Comparison Between Egyptian and Japanese Architecture
|Criteria||Egyptian Architecture||Ancient Japanese Architecture|
|Early Development||Architectural style developed during the Pre-Dynastic Period c. 4000 BC.||Early forms of Japanese architecture shared a close relationship with Korean architecture between 665-57 BC. The distinct Japanese architecture was fully developed during the fifth century A.D.|
|Function||Religious beliefs of eternal life, resulted in an impressive sepulchral architecture, tomb building started as soon as a Pharaoh was named, and continued throughout his life until his death. Massive, static, and serene architecture emerged from the need to obtain stability in stone walls
||Castles, aristocratic mansions, teahouses, Buddhist temples, and Shinto shrines.|
|Architectural Style||Focal Points
|Materials||- Building stones - were used in monumental buildings
- Wood - rarely used as a building material, since there are no natural resources of wood in Egypt
- Bricks - sun dried bricks were used extensively in dwellings and small buildings, few examples have therefore survived time.
|- Extensive use of wood
- Stones and bricks rarely used - there is little stone for building or carving in Japan.
|Durability||Monumental temples, tombs and pyramids made of durable stones have survived thousand of years||Japanese architecture is best exemplified by the shrines of the Shinto. These shrines were customarily destroyed every 20 years and then rebuilt in an exact replica of the previous shrine.|
|Techniques||Wooden construction elements|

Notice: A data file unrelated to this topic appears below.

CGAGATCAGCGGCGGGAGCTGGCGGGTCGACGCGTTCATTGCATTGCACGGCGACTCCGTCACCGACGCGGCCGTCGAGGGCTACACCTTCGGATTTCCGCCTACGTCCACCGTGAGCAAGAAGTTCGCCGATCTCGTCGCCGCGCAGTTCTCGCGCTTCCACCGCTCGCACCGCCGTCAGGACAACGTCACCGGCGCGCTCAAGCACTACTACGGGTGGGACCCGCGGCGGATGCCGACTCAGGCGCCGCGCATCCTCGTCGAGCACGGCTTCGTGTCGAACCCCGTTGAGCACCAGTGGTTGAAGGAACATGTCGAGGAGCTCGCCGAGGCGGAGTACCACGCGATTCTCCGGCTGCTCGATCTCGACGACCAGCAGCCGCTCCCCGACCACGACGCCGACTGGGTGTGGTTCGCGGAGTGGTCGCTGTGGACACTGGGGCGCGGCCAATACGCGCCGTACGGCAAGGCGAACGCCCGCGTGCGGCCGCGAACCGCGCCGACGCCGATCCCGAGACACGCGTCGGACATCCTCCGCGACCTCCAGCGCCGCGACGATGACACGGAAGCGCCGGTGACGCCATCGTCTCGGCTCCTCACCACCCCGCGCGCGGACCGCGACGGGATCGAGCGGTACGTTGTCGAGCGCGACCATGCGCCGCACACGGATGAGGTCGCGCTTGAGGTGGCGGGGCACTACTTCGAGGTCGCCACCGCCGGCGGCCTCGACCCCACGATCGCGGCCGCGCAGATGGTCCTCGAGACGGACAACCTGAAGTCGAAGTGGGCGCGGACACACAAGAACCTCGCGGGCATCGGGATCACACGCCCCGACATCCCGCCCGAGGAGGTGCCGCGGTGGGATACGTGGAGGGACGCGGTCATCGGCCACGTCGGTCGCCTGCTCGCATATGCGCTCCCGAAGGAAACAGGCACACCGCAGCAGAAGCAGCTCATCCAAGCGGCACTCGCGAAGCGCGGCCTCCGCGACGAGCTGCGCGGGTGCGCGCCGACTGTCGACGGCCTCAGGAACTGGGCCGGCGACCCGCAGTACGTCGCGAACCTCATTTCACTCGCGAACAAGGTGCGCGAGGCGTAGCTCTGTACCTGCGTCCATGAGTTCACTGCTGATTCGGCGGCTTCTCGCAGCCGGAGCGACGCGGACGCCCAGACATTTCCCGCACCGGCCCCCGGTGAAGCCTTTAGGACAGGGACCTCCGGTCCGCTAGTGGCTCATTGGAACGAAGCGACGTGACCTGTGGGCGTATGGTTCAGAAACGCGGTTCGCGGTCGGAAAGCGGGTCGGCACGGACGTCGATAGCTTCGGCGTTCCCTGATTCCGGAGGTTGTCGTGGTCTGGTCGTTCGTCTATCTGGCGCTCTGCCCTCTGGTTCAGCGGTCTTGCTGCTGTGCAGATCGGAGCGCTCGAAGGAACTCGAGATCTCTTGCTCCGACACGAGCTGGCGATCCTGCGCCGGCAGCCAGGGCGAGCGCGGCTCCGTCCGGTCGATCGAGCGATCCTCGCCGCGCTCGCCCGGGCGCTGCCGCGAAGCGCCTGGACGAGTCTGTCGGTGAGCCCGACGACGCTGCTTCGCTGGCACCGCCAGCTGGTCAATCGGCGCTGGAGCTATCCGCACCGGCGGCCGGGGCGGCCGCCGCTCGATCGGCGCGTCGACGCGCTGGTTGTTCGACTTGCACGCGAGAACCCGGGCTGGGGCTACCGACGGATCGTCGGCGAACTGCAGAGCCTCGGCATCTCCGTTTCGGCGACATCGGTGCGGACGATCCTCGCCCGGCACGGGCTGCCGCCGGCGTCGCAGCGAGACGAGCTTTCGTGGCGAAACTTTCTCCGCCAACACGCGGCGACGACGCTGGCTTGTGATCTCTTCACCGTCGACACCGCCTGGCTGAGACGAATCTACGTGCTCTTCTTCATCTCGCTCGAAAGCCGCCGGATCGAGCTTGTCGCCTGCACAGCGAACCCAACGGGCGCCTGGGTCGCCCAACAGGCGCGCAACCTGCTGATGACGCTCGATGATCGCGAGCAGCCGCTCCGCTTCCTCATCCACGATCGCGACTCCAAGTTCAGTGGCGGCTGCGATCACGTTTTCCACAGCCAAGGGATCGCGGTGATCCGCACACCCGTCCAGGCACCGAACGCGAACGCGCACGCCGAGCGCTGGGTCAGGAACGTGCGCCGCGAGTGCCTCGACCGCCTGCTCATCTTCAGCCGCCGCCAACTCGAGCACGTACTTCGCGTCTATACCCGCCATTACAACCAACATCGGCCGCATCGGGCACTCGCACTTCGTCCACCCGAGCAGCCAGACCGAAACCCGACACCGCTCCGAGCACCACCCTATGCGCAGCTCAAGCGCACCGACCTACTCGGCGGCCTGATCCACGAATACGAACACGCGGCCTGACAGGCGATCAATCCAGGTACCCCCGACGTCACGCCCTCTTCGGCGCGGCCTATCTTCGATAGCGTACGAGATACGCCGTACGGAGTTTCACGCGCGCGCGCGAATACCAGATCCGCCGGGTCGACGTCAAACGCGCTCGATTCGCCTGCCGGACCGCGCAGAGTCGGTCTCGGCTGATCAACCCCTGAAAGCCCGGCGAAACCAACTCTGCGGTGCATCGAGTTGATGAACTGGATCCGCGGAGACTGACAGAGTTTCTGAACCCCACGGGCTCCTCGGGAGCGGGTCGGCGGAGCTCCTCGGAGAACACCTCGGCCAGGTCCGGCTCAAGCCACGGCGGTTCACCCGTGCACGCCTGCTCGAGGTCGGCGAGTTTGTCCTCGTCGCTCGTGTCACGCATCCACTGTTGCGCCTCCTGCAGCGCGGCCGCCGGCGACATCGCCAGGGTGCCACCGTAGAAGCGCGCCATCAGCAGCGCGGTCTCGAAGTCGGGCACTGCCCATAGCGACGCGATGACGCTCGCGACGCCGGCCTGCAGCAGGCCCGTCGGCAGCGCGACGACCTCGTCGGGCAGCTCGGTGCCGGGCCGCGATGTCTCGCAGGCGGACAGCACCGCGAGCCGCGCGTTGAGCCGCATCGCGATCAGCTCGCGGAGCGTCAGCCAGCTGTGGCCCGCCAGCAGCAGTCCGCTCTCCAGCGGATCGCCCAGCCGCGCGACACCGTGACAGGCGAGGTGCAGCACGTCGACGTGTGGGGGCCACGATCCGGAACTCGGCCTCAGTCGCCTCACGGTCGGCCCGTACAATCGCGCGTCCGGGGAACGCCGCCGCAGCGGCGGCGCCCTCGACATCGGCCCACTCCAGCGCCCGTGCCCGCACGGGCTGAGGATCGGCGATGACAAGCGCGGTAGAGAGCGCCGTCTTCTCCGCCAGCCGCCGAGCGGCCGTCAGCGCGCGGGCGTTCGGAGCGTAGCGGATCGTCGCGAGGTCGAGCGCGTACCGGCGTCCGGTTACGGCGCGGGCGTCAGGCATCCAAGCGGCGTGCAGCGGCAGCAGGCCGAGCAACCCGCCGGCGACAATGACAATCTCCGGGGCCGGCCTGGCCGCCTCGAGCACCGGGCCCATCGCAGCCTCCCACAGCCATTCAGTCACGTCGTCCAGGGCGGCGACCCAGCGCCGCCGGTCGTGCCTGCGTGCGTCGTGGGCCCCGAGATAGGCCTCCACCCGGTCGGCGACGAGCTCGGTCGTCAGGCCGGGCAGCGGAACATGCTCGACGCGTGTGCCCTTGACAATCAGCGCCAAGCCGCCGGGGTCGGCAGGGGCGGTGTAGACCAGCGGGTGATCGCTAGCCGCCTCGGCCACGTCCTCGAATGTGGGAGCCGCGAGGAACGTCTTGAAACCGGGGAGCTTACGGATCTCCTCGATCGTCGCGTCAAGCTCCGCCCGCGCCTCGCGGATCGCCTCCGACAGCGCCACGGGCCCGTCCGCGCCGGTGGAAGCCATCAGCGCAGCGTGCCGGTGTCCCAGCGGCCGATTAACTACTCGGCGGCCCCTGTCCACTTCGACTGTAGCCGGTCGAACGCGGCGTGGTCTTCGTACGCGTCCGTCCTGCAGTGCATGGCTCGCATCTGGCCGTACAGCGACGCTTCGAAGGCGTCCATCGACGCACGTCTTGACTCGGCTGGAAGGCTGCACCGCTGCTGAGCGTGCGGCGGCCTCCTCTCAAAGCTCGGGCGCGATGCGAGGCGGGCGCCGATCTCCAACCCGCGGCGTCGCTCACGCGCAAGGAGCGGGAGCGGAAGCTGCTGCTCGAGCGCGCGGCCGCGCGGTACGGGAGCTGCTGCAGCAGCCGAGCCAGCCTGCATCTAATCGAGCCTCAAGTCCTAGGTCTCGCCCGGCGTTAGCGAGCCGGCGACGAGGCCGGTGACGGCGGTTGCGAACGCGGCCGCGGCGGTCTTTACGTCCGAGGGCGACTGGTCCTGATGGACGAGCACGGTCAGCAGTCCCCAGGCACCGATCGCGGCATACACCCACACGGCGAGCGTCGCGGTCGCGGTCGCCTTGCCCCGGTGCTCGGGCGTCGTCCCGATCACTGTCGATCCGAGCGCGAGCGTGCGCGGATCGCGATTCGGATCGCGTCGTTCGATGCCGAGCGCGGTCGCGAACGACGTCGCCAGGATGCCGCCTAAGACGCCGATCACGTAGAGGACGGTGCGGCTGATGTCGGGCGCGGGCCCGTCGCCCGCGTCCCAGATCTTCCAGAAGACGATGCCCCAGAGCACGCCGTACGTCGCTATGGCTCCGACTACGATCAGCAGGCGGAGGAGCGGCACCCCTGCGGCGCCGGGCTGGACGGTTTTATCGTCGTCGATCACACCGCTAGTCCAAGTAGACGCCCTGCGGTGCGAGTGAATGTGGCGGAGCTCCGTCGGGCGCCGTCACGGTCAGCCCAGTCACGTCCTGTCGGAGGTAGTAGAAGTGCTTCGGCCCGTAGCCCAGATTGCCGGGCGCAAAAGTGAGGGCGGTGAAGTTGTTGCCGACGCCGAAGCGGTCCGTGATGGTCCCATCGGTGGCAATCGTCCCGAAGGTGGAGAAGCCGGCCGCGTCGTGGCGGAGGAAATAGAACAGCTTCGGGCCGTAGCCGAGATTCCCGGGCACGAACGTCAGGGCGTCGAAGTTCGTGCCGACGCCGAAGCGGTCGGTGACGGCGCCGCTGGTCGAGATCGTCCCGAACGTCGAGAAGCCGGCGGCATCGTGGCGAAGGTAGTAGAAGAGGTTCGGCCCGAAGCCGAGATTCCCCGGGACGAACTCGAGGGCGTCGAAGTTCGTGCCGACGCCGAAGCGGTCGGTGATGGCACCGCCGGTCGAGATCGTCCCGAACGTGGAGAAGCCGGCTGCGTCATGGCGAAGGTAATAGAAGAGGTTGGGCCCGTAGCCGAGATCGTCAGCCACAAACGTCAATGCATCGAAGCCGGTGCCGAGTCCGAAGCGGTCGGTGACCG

Old Kingdom Architecture
Archtecture is entirely sepulchral, chiefly the tombs of monarchs and nobles.
- Mastabas - the oldest remaining form of sepulcher; it is a rectangular, flat-roofed structure with sloping walls containing chambers built over the mummy pit.
- Old Kingdom Pyramids - The pyramid of a sovereign was begun as soon as he ascended the throne, The Giza pyramid complex, are the best known.
- Houses were constructed from mud bricks, this method of construction of secular buildings continued through out the entire history of Egypt
Middle Kingdom Architecture
Architecture remains mainly sepulchral
- Beni Hasan - Tombs tunneled out of the rock cliffs on the west bank of the Nile
- Middle Kingdom Pyramids - Less elaborate than in the Old Kingdom pyramids
- Temples construction began at Thebes (Karnak and Abu Simbel) - but all the temples of The Middle Kingdom were subject to massive reconstruction in the New Kingdom. There are no surviving unaltered examples
New Kingdom Architecture
- "Rock sculptured" - Abu Simbel
- "Hypostyle Hall" - Amun Karnak | Abydos | Luxor Temple
- "Mortuary" - Deir El Bahri and The Ramesseum
- Sepulchral architecture is present in the Valley of the Kings - tombs are excavated from rock.
A revolution in Egyptian Architecture: public buildings were erected for the first time.